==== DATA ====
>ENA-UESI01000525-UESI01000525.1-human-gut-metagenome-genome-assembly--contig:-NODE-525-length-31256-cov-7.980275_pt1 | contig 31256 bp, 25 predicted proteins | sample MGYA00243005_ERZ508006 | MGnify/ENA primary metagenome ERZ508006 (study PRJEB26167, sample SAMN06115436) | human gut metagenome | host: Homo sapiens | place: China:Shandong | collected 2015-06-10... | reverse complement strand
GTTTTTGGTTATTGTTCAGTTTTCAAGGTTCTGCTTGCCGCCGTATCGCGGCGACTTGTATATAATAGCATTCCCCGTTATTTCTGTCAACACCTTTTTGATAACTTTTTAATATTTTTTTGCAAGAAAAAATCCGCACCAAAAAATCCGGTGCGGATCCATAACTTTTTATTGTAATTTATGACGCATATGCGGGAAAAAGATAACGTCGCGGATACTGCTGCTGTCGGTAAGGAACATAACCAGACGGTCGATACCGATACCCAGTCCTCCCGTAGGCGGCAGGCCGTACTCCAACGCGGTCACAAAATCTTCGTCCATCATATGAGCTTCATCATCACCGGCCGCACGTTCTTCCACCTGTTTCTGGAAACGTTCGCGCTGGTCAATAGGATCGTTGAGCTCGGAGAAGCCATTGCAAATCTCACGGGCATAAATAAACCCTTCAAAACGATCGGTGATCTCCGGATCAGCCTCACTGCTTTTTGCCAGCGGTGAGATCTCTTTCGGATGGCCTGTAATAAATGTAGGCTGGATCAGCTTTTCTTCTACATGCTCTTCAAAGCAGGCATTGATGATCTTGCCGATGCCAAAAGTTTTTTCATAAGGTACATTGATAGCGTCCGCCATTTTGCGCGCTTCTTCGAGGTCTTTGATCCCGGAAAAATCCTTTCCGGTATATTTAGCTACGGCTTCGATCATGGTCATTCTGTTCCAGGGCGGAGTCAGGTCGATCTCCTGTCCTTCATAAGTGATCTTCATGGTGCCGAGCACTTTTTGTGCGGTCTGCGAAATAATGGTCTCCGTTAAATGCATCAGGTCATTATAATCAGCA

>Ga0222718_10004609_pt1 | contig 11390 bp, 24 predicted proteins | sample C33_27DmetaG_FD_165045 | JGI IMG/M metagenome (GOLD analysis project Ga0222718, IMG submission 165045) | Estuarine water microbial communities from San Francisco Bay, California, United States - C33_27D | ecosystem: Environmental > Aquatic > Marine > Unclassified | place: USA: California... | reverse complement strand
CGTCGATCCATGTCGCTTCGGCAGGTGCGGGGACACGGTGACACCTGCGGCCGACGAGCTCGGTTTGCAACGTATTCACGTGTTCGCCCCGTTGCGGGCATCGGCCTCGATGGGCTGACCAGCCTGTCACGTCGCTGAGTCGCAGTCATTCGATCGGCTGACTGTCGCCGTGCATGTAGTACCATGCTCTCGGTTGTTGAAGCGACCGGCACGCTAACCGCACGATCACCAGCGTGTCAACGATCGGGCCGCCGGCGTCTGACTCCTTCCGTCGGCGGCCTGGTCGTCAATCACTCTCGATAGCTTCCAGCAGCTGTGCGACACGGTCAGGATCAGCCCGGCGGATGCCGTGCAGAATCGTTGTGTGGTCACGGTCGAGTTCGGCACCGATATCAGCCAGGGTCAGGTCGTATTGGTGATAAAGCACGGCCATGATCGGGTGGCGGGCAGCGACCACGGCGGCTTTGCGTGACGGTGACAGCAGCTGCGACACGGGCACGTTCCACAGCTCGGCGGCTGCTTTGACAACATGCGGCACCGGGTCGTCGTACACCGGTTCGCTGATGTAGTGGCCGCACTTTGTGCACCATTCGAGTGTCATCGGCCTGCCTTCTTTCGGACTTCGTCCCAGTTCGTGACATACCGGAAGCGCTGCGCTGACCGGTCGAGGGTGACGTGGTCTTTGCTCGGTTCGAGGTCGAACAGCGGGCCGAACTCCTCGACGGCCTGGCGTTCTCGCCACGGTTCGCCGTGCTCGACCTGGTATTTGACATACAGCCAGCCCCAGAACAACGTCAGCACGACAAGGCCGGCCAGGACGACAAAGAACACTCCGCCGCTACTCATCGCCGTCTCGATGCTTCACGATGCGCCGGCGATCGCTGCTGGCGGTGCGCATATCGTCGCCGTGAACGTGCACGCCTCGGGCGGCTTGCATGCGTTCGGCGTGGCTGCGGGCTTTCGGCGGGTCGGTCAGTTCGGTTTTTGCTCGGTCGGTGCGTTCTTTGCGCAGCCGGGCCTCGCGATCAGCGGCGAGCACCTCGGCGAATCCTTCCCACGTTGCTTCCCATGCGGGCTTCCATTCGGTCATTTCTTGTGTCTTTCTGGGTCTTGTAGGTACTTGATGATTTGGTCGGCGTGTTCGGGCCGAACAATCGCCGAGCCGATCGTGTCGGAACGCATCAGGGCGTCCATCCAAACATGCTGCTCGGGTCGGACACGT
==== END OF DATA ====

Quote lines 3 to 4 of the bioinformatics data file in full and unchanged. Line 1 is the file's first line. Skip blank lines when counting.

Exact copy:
>Ga0222718_10004609_pt1 | contig 11390 bp, 24 predicted proteins | sample C33_27DmetaG_FD_165045 | JGI IMG/M metagenome (GOLD analysis project Ga0222718, IMG submission 165045) | Estuarine water microbial communities from San Francisco Bay, California, United States - C33_27D | ecosystem: Environmental > Aquatic > Marine > Unclassified | place: USA: California... | reverse complement strand
CGTCGATCCATGTCGCTTCGGCAGGTGCGGGGACACGGTGACACCTGCGGCCGACGAGCTCGGTTTGCAACGTATTCACGTGTTCGCCCCGTTGCGGGCATCGGCCTCGATGGGCTGACCAGCCTGTCACGTCGCTGAGTCGCAGTCATTCGATCGGCTGACTGTCGCCGTGCATGTAGTACCATGCTCTCGGTTGTTGAAGCGACCGGCACGCTAACCGCACGATCACCAGCGTGTCAACGATCGGGCCGCCGGCGTCTGACTCCTTCCGTCGGCGGCCTGGTCGTCAATCACTCTCGATAGCTTCCAGCAGCTGTGCGACACGGTCAGGATCAGCCCGGCGGATGCCGTGCAGAATCGTTGTGTGGTCACGGTCGAGTTCGGCACCGATATCAGCCAGGGTCAGGTCGTATTGGTGATAAAGCACGGCCATGATCGGGTGGCGGGCAGCGACCACGGCGGCTTTGCGTGACGGTGACAGCAGCTGCGACACGGGCACGTTCCACAGCTCGGCGGCTGCTTTGACAACATGCGGCACCGGGTCGTCGTACACCGGTTCGCTGATGTAGTGGCCGCACTTTGTGCACCATTCGAGTGTCATCGGCCTGCCTTCTTTCGGACTTCGTCCCAGTTCGTGACATACCGGAAGCGCTGCGCTGACCGGTCGAGGGTGACGTGGTCTTTGCTCGGTTCGAGGTCGAACAGCGGGCCGAACTCCTCGACGGCCTGGCGTTCTCGCCACGGTTCGCCGTGCTCGACCTGGTATTTGACATACAGCCAGCCCCAGAACAACGTCAGCACGACAAGGCCGGCCAGGACGACAAAGAACACTCCGCCGCTACTCATCGCCGTCTCGATGCTTCACGATGCGCCGGCGATCGCTGCTGGCGGTGCGCATATCGTCGCCGTGAACGTGCACGCCTCGGGCGGCTTGCATGCGTTCGGCGTGGCTGCGGGCTTTCGGCGGGTCGGTCAGTTCGGTTTTTGCTCGGTCGGTGCGTTCTTTGCGCAGCCGGGCCTCGCGATCAGCGGCGAGCACCTCGGCGAATCCTTCCCACGTTGCTTCCCATGCGGGCTTCCATTCGGTCATTTCTTGTGTCTTTCTGGGTCTTGTAGGTACTTGATGATTTGGTCGGCGTGTTCGGGCCGAACAATCGCCGAGCCGATCGTGTCGGAACGCATCAGGGCGTCCATCCAAACATGCTGCTCGGGTCGGACACGT